New chase powers of up to 10years imprisonment and immediate confiscation of vehicle. Forget the blurring of the line between the judicial and the police, this new power has the possibility now of exacerbating the existing desire to flee and I have great doubts it will convince people to stop fleeing in the heat of the moment. I also think trying to pass this law after a Policeman has died and using that death as the reason is a wee bit disingenuous especially when you consider the majority of those who die are the people fleeing the Police, not the Police themselves.

Adequate funding of the Government's new Organised and Financial Crime Agency, this is a joke and shouldn’t be taken seriously, the old SFO had more powers to deal with organized crime and this entire reshuffle is a farce, as the ex-director of the SFO has already told Parliament, this is a sacrifice caused by fear mongering da gangs.

Investigation of the effectiveness of British-style anti-social behaviour orders – another case of moving the evidential thresholds in this case the cops get powers to move anyone around or arrest anyone who has been given an ASBO, they are the friendly face of British fascism. If you break the law, you should be arrested and you have certain rights, when you have an ASBO, the cop decides if you’ve broken it and you have no recourse to legal rights. Oh and there is little evidence that these things do actually work, so you get an erosion of your civil liberties for no gain.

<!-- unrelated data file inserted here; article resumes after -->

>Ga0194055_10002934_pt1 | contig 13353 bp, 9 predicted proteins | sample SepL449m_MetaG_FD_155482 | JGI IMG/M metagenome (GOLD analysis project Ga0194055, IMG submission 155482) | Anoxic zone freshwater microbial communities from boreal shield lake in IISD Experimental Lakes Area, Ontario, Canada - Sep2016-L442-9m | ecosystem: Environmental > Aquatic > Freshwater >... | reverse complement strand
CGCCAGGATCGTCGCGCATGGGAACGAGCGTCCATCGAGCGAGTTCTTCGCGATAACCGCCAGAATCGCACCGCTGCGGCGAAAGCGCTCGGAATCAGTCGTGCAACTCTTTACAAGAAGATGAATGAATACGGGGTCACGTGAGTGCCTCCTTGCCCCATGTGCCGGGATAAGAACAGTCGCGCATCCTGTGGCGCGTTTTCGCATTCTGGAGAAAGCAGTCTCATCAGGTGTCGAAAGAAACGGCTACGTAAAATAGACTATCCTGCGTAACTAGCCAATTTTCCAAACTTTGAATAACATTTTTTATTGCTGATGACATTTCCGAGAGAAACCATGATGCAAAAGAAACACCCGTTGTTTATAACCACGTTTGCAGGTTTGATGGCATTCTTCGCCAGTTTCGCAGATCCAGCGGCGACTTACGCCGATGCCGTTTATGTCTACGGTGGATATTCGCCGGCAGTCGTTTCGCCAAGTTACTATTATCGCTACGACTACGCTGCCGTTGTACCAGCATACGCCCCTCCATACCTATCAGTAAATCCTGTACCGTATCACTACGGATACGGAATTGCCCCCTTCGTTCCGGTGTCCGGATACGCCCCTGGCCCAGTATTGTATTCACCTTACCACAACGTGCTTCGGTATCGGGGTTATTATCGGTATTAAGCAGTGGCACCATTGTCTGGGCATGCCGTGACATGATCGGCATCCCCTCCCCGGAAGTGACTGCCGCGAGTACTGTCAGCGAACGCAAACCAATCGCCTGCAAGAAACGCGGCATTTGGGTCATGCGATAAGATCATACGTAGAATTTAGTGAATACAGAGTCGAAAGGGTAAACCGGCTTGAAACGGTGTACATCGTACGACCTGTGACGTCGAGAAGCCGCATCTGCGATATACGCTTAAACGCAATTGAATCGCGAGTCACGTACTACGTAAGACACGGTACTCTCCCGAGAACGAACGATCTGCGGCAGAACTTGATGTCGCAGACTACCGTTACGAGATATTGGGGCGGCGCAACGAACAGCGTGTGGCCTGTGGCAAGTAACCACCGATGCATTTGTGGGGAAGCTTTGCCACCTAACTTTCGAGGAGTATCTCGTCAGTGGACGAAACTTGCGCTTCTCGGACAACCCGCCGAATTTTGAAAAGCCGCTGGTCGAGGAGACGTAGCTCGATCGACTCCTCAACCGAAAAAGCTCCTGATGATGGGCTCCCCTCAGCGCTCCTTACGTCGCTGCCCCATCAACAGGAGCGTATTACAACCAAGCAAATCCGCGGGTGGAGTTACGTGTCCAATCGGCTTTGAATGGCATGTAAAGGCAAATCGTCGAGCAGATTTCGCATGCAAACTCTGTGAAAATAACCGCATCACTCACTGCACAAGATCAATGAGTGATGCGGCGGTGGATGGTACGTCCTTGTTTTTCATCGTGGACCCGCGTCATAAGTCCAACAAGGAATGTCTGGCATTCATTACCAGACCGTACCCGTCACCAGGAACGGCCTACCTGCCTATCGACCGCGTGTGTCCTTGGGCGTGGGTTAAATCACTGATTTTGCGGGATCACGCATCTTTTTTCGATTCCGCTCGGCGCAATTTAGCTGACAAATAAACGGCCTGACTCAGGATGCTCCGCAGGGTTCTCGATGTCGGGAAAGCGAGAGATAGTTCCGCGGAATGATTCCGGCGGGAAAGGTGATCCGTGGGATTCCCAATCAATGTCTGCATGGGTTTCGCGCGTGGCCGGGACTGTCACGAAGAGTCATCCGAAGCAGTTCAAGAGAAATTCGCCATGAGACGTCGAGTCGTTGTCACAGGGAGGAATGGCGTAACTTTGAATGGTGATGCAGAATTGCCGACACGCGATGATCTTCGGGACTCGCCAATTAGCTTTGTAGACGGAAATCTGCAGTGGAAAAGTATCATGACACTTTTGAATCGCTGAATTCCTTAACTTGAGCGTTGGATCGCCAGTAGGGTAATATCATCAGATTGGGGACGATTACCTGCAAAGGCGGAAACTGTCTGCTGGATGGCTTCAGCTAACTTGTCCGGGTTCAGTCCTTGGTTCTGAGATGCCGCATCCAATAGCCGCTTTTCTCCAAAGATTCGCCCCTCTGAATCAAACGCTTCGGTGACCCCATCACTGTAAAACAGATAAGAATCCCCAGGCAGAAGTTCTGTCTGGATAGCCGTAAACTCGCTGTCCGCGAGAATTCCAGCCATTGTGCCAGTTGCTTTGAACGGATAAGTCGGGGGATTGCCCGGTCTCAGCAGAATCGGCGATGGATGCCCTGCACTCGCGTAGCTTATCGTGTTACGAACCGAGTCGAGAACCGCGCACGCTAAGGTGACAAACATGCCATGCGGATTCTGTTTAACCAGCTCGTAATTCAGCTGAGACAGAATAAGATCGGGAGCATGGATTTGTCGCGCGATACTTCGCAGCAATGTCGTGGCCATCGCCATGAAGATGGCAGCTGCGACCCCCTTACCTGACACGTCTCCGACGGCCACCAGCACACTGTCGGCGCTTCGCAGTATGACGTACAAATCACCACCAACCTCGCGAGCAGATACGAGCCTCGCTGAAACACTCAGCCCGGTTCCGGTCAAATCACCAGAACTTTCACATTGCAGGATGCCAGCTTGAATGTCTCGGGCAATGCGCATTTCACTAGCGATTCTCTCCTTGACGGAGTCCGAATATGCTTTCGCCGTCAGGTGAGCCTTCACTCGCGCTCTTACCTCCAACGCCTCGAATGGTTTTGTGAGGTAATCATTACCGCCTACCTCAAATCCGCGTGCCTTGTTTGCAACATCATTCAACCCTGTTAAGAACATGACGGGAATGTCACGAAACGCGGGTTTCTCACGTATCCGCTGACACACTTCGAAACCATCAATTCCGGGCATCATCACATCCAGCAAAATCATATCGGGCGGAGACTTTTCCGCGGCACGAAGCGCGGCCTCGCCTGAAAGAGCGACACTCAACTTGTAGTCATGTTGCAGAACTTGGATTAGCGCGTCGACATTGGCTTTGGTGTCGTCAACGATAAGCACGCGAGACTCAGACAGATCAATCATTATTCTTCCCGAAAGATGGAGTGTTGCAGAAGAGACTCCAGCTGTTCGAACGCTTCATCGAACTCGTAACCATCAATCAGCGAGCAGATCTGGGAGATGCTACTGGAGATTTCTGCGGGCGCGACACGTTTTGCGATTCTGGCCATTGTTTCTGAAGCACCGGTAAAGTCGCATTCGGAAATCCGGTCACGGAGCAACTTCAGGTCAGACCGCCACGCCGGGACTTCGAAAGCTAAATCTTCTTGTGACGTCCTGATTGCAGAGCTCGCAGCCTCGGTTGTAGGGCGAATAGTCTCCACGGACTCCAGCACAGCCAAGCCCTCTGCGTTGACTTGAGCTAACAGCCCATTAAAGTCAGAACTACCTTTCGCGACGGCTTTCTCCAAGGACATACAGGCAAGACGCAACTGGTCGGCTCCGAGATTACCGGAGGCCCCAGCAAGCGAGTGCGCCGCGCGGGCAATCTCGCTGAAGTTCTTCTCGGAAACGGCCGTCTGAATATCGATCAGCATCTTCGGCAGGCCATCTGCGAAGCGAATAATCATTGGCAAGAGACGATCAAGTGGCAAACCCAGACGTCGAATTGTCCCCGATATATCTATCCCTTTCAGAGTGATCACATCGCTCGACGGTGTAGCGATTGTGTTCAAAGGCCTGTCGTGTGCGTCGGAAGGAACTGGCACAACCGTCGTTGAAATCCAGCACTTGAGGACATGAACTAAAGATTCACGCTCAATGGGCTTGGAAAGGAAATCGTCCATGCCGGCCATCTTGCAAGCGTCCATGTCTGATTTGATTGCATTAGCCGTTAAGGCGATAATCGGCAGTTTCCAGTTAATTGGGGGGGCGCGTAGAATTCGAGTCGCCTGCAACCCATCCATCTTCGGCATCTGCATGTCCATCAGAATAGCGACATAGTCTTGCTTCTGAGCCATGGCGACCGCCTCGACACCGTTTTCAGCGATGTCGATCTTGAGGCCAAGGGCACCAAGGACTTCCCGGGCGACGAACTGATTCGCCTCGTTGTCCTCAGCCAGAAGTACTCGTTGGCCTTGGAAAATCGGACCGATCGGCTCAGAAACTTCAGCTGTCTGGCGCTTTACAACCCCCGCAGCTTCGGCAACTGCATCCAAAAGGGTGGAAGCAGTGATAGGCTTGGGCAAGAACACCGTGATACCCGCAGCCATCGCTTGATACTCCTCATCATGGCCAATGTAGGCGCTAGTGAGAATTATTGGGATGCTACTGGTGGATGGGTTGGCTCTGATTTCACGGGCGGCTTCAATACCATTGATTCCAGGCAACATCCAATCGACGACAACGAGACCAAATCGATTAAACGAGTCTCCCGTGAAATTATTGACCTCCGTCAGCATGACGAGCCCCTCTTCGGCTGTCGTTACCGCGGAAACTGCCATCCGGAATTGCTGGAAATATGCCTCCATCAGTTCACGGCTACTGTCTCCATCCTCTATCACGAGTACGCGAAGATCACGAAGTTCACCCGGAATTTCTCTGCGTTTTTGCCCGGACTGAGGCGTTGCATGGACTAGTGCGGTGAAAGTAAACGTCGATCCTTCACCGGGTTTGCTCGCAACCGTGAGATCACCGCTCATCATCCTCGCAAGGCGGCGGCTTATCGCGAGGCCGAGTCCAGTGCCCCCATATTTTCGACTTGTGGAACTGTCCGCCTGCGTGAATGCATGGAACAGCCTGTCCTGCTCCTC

Lowering the age of criminal responsibility to bring 12 and 13-year- olds within the jurisdiction of the Youth Court – ummmmm, doesn’t this move criminalize children? Don’t we have enough evidence to show that putting kids into the criminal system only results in them becoming bigger criminals? Why do I feel like we are banging our heads against a wall half the time on this?

Oh and finally, with the Police demanding all these new powers and massive erosion of your civil liberties, they also now want to stop prosecutions against their officers and they want name suppression to any cop who kills while on duty, fighting crime in NZ isn’t easy, but unbridled police powers and mass erosion of civil liberties within a system that isn’t independently checked and balanced (the current complaints process is still 85% police investigating police) is no solution. These powers weaken a democracy and build the foundations for a Police State.

1 comment:

shane said...

On the subject of tasers and the power it gives police, my friend and I had an interesting experience while in Montana, USA last year.
I wrote a story about it for a magazine a while ago, I'll post it here for people to read and make up their own mind about them.

George Bush was staring at me. His beady little eyes bored into my skull, accusing me of something - although I wasn’t sure what. His mate Dick Chaney was there too, eyeing me up as a possible target for his next big game hunting expedition.